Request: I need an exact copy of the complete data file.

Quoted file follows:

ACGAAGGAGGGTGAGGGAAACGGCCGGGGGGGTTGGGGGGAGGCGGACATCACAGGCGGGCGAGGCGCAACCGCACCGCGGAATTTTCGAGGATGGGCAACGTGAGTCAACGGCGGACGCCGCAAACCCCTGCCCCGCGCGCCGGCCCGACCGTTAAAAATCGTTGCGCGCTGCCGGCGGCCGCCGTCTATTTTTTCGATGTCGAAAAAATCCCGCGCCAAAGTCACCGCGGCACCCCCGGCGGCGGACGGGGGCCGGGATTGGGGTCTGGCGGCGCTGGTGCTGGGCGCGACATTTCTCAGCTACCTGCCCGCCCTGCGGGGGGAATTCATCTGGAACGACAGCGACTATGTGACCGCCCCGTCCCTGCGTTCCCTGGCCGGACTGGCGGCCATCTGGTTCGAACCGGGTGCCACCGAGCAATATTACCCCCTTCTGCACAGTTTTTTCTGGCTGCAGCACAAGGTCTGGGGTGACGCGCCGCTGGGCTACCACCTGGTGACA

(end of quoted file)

ACGAAGGAGGGTGAGGGAAACGGCCGGGGGGGTTGGGGGGAGGCGGACATCACAGGCGGGCGAGGCGCAACCGCACCGCGGAATTTTCGAGGATGGGCAACGTGAGTCAACGGCGGACGCCGCAAACCCCTGCCCCGCGCGCCGGCCCGACCGTTAAAAATCGTTGCGCGCTGCCGGCGGCCGCCGTCTATTTTTTCGATGTCGAAAAAATCCCGCGCCAAAGTCACCGCGGCACCCCCGGCGGCGGACGGGGGCCGGGATTGGGGTCTGGCGGCGCTGGTGCTGGGCGCGACATTTCTCAGCTACCTGCCCGCCCTGCGGGGGGAATTCATCTGGAACGACAGCGACTATGTGACCGCCCCGTCCCTGCGTTCCCTGGCCGGACTGGCGGCCATCTGGTTCGAACCGGGTGCCACCGAGCAATATTACCCCCTTCTGCACAGTTTTTTCTGGCTGCAGCACAAGGTCTGGGGTGACGCGCCGCTGGGCTACCACCTGGTGACA